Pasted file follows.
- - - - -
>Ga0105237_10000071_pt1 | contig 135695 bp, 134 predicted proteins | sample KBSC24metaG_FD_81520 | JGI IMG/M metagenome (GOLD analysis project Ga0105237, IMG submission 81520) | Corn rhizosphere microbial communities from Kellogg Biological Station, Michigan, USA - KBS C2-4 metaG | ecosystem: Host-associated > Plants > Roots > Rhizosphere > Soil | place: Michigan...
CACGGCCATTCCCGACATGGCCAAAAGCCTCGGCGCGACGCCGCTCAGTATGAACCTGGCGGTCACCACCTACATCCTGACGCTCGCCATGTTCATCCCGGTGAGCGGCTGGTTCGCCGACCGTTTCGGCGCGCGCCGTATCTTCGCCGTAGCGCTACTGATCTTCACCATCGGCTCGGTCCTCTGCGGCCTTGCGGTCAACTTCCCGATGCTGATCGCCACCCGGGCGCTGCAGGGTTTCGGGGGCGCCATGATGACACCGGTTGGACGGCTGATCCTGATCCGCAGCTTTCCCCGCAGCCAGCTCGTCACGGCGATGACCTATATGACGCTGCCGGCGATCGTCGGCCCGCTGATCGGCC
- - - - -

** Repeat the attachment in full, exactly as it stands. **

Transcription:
>Ga0105237_10000071_pt1 | contig 135695 bp, 134 predicted proteins | sample KBSC24metaG_FD_81520 | JGI IMG/M metagenome (GOLD analysis project Ga0105237, IMG submission 81520) | Corn rhizosphere microbial communities from Kellogg Biological Station, Michigan, USA - KBS C2-4 metaG | ecosystem: Host-associated > Plants > Roots > Rhizosphere > Soil | place: Michigan...
CACGGCCATTCCCGACATGGCCAAAAGCCTCGGCGCGACGCCGCTCAGTATGAACCTGGCGGTCACCACCTACATCCTGACGCTCGCCATGTTCATCCCGGTGAGCGGCTGGTTCGCCGACCGTTTCGGCGCGCGCCGTATCTTCGCCGTAGCGCTACTGATCTTCACCATCGGCTCGGTCCTCTGCGGCCTTGCGGTCAACTTCCCGATGCTGATCGCCACCCGGGCGCTGCAGGGTTTCGGGGGCGCCATGATGACACCGGTTGGACGGCTGATCCTGATCCGCAGCTTTCCCCGCAGCCAGCTCGTCACGGCGATGACCTATATGACGCTGCCGGCGATCGTCGGCCCGCTGATCGGCC